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A Kind of Vanishing Audio Download – Unabridged

3.6 out of 5 stars 426 customer reviews

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Product details

  • Audio Download
  • Listening Length: 10 hours and 38 minutes
  • Program Type: Audiobook
  • Version: Unabridged
  • Publisher: Matrix Digital Publishing
  • Audible.co.uk Release Date: 22 Mar. 2011
  • Language: English
  • ASIN: B004TASP40

Customer Reviews

Top Customer Reviews

Format: Paperback
Lesley Thomson weaves an intricate and mesmerising storyline guaranteed to keep you turning the pages. Initially, the story is set in the late 1960s and beautifully evokes the attitudes and atmosphere of the times. Two nine-year-old girls from very different backgrounds are forced to play together, against their wishes, by their well-meaning parents. One of them vanishes without trace. The narrative continues apace and explores the complex relationships within and between the two families involved as the years unfold and the child is not found. The plot develops with many twists and turns as it heads towards a truly chilling penultimate chapter. Concluding at a Millennium Eve party, the novel is very relevant to present times reflecting,as it does, people's increasing anxieties and concerns over the vulnerability of young children to the evils of modern society.A thoroughly enjoyable read.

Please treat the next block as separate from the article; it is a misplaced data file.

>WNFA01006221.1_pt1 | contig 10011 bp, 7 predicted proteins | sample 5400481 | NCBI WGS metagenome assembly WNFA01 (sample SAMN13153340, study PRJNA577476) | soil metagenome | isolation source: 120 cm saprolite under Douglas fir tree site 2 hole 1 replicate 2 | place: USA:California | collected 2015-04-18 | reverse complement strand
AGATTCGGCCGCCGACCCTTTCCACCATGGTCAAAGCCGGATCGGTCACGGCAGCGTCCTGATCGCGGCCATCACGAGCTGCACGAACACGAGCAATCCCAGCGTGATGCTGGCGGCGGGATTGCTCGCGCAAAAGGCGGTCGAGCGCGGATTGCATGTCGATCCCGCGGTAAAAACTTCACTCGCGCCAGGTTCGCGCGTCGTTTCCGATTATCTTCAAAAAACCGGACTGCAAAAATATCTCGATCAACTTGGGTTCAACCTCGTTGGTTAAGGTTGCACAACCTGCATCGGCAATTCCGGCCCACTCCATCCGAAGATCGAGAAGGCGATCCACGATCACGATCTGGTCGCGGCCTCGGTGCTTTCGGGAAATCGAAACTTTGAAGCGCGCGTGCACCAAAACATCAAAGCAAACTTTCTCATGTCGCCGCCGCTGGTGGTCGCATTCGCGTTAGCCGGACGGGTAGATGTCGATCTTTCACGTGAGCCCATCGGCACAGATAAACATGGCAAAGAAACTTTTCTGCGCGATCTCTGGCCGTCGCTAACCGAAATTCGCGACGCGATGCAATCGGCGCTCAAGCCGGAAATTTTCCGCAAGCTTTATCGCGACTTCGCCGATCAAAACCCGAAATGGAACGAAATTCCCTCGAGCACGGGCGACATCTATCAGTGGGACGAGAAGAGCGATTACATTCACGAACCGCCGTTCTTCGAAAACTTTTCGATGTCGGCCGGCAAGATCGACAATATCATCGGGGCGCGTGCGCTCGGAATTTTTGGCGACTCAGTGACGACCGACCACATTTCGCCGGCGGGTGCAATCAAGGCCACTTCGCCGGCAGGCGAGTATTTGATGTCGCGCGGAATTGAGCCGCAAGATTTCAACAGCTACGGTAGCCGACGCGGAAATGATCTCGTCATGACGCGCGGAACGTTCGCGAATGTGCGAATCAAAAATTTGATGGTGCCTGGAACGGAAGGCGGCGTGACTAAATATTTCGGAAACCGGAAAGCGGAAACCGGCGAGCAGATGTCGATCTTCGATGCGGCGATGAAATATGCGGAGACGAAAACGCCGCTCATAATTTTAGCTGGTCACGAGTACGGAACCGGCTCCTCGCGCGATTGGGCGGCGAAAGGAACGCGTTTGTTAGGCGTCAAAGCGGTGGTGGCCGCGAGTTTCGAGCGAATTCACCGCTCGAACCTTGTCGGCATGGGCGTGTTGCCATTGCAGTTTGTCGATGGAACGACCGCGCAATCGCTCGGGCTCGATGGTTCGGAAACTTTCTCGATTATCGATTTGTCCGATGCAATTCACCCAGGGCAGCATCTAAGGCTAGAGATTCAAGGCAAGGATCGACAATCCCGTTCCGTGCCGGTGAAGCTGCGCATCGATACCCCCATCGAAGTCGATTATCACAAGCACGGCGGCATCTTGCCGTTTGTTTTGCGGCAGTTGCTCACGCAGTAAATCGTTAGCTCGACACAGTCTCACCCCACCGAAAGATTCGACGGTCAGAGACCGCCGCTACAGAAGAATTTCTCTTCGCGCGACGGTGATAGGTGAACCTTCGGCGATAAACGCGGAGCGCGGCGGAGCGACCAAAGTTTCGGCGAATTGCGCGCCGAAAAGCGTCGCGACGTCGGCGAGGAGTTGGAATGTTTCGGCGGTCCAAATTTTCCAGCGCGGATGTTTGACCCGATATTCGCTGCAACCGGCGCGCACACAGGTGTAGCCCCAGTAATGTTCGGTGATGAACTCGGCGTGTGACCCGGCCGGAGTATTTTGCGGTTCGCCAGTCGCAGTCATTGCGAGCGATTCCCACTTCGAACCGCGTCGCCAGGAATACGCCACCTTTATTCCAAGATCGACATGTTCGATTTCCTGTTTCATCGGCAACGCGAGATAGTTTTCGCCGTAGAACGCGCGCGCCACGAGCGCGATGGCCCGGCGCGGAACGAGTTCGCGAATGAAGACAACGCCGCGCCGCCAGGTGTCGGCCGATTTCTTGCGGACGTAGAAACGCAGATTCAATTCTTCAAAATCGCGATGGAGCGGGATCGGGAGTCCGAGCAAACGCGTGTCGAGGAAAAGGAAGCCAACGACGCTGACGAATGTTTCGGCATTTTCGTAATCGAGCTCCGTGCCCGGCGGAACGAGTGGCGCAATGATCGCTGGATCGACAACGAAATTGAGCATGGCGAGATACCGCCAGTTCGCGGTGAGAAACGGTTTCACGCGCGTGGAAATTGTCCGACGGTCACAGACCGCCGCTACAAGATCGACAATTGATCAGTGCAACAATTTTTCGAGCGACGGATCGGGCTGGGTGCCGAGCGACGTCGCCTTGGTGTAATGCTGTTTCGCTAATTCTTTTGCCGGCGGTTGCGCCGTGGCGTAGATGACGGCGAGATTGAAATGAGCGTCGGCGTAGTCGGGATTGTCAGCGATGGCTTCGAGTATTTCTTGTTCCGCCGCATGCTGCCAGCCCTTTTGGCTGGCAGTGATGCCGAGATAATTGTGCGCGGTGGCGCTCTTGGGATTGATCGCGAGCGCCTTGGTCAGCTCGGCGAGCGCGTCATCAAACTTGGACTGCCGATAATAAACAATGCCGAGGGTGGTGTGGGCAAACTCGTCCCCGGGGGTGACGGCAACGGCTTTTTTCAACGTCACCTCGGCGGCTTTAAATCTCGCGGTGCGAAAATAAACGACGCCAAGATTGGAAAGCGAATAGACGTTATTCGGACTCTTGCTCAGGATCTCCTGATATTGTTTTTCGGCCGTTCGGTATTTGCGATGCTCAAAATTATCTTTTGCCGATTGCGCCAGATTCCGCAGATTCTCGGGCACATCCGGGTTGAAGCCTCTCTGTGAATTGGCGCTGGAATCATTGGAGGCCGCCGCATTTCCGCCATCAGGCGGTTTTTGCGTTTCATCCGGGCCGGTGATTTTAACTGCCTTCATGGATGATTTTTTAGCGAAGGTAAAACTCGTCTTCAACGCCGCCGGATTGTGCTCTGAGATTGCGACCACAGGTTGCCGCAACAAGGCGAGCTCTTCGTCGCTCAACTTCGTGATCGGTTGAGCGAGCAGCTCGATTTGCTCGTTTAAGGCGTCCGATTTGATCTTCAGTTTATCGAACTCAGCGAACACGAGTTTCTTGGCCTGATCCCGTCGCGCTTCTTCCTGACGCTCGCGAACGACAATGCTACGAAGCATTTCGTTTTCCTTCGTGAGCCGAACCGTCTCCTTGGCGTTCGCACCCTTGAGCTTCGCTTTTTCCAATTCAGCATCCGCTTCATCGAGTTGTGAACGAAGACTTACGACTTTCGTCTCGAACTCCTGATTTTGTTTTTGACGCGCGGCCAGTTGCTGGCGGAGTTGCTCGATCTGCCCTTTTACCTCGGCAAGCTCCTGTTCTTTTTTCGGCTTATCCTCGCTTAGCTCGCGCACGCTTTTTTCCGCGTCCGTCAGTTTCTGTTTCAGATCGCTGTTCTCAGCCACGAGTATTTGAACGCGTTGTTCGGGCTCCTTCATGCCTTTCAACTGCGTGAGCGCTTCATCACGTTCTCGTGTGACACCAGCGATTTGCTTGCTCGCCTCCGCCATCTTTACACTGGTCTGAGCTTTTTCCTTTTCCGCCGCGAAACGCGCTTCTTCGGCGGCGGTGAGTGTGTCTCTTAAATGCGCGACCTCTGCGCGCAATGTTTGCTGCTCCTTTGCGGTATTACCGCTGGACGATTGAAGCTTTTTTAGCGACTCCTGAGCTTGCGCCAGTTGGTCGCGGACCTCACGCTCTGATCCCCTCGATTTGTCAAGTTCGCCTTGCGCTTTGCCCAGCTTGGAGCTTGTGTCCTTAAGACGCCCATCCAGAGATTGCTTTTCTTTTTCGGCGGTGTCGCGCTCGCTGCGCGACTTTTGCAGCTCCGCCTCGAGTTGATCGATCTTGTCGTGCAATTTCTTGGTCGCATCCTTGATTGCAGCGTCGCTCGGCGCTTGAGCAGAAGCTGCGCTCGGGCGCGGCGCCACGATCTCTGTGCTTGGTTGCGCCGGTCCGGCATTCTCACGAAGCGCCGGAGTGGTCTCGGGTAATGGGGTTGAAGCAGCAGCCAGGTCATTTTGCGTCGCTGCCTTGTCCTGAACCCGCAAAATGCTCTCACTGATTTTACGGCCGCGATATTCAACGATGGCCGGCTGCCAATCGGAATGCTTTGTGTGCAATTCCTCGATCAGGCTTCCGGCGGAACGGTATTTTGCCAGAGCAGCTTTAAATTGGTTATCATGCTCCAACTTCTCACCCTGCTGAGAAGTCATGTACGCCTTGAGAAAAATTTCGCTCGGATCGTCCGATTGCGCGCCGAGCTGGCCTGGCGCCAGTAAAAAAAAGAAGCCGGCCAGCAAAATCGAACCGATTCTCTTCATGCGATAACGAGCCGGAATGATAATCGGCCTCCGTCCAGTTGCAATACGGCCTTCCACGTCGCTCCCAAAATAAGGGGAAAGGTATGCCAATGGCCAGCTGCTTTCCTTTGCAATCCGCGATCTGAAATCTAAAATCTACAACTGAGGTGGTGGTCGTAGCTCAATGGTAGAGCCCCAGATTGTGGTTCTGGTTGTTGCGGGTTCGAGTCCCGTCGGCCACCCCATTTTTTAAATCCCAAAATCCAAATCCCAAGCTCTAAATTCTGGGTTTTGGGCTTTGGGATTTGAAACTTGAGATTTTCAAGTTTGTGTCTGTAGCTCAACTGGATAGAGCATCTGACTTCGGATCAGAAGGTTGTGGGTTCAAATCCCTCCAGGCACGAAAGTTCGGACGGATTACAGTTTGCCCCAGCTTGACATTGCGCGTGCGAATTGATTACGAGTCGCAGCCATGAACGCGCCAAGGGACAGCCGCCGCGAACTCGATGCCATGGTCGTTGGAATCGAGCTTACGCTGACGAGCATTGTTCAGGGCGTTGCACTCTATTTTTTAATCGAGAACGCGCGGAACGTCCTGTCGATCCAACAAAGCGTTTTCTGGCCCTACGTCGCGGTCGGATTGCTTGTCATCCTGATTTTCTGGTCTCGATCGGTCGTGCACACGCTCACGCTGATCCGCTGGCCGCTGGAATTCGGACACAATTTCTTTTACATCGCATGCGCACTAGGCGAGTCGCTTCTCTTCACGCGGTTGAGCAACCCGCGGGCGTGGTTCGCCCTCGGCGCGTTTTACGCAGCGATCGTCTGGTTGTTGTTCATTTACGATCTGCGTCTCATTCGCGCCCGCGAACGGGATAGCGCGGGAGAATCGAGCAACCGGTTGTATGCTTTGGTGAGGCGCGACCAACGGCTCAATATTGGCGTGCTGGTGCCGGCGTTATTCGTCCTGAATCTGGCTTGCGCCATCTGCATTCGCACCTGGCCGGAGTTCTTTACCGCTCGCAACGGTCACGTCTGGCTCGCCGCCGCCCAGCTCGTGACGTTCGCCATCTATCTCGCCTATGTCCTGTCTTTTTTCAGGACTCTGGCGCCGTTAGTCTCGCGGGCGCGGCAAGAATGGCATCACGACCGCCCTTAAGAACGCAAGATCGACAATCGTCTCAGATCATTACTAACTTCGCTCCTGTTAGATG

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Format: Paperback Verified Purchase
A work colleague recommended this book and I started reading it not really sure what to expect. Whilst it took me a while to get into it, by part 2 I was definitely hooked and wanted to discover what happens to the characters, even the ones I didn't warm to, and the detail of the descriptions meant that I could clearly visualise each one. The two main characters whom we initially meet as 9 year old girls had been put together by their well-meaning parents and I could relate to this situation. The descriptions of the part of Sussex where a lot of the story takes palce was also recogniseable.

This is a well crafted novel which definitely merits a second reading as it is easy to miss some of the clues the first time round. It also works on several different levels - a mystery which might be a murder, human relationships, and trust and mistrust within families. I'm looking forward to more novels from this Sussex based author.
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Format: Paperback
My wife kind of vanished for a few days. Then I noticed this book seemed to to occupy the space where she used to be. When she returned I picked the book up and kind of vanished too...